The news this week that the Chicago City Council voted to repeal a ban on the sale of foie gras is yet another indication that the campaign by animal rights activists to abolish the industry will not succeed because, I believe, the socio-political and emotional foundation of the argument against the industry is fundamentally flawed. The animal rights organizations behind the campaign to destroy the tiny American foie gras industry assume that the public will become senseless with class envy, and take their side once they understand that foie gras is a "luxury liver product targeted at the rich." They also wrongly assume that some critical number of celebrities will side with them and influence ordinary Americans to take on their cause.*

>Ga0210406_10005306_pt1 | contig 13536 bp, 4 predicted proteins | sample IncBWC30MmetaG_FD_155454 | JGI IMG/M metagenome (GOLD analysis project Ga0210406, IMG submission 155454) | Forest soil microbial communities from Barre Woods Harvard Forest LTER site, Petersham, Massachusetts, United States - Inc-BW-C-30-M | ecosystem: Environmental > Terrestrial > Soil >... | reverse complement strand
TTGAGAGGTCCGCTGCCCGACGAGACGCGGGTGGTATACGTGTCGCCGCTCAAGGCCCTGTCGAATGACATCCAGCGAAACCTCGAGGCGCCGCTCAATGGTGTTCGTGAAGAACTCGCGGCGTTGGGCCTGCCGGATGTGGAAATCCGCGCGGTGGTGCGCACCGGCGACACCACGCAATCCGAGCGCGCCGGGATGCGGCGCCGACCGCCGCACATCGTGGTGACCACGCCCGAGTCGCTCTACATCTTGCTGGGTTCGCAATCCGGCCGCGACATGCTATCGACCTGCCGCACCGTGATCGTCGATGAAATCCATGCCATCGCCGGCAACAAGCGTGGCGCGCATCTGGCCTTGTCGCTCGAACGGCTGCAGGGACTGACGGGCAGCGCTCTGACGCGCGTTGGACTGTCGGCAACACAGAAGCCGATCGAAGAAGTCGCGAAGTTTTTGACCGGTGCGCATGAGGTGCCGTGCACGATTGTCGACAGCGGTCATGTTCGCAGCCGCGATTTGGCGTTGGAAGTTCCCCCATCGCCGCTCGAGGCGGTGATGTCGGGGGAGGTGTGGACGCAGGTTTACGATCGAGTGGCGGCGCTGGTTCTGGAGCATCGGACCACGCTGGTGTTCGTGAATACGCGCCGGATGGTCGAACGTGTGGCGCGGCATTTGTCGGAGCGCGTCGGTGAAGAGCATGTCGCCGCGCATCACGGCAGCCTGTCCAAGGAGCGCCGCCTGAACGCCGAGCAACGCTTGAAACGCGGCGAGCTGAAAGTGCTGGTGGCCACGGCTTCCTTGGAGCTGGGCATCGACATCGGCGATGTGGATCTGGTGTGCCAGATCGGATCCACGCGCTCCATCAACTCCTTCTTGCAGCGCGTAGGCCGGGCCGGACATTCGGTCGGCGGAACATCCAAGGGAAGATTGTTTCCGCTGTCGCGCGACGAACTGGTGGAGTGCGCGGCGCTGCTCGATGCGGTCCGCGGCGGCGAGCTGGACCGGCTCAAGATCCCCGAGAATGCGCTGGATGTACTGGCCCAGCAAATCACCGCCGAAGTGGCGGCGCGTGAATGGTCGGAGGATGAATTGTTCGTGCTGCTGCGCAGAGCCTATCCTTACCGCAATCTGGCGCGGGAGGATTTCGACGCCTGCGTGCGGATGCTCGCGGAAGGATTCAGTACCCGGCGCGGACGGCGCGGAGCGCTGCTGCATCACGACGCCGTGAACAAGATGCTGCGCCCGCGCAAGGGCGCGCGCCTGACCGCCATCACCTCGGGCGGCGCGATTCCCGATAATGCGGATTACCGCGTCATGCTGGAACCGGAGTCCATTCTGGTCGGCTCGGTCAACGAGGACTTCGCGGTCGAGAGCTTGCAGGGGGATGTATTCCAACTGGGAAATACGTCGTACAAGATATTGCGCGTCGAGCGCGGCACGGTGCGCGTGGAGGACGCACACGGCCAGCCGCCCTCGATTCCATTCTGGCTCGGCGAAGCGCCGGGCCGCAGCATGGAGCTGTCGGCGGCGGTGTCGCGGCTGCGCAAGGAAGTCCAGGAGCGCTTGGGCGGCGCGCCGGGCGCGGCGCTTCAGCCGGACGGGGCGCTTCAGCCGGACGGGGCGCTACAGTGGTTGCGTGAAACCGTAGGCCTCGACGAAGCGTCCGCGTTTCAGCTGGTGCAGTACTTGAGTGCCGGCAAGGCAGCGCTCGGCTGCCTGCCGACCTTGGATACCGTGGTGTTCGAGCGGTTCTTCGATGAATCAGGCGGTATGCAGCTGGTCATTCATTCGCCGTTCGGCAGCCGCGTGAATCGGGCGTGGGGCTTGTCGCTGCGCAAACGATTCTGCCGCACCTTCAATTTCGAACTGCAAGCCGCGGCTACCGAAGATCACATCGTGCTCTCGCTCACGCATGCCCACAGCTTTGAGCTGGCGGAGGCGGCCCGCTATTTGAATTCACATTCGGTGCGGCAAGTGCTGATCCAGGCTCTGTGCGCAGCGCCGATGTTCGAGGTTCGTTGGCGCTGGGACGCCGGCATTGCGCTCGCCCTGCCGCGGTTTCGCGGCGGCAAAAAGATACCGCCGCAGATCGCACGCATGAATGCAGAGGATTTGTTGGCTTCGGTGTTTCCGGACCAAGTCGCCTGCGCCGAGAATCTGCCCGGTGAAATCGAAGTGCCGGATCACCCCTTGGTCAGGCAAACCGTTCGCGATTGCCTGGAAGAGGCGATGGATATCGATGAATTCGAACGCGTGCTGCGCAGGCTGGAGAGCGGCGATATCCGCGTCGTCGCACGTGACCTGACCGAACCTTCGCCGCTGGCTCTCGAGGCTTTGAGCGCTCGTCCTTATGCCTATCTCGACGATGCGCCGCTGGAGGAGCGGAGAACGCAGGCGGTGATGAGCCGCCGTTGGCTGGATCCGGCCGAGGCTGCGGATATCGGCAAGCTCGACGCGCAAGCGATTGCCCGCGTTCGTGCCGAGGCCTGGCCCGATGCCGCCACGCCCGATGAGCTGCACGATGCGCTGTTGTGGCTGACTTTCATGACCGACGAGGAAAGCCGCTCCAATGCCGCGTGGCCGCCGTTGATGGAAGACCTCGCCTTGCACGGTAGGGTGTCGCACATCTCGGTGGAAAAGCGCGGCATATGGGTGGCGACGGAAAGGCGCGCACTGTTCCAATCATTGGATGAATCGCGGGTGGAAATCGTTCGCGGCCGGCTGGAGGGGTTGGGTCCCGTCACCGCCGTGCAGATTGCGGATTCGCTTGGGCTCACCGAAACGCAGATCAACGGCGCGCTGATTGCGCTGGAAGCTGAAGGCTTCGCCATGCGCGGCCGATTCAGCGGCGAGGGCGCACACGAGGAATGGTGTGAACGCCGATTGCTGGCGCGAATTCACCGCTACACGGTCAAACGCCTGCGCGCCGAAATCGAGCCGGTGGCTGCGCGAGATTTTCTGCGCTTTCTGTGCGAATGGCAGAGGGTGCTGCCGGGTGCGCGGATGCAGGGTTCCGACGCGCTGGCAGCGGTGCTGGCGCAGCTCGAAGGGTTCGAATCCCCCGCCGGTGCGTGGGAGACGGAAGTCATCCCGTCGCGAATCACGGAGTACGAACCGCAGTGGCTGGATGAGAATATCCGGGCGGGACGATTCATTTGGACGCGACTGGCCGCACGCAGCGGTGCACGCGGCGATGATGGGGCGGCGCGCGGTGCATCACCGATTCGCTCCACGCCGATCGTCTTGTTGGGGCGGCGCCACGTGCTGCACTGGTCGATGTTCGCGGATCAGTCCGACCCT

But what the people in charge of policy at organizations like PETA (People for the the Ethical Treatment of Animals) and HUSUS (The Humane Society of the United States) don't seem to understand, is that those who will be most affected by the destruction of the industry are blue-collar farmers and chefs who, unlike many who can afford to work for non-profits, do not have enviable work schedules and incomes. Neither are the customers who dine on foie gras the objects of class hatred that the animal rights people would like to believe. Most Americans are aspirational by nature, and rather than despise those who can afford to put down 2o dollars for a 4 ounce serving of terrine de foie gras, fully expect that they will do the same thing at some point.
Another problem that the anti-foie gras people have is that their opponent is the smaller dog in the fight -and the public almost always sides with the underdog. To wit
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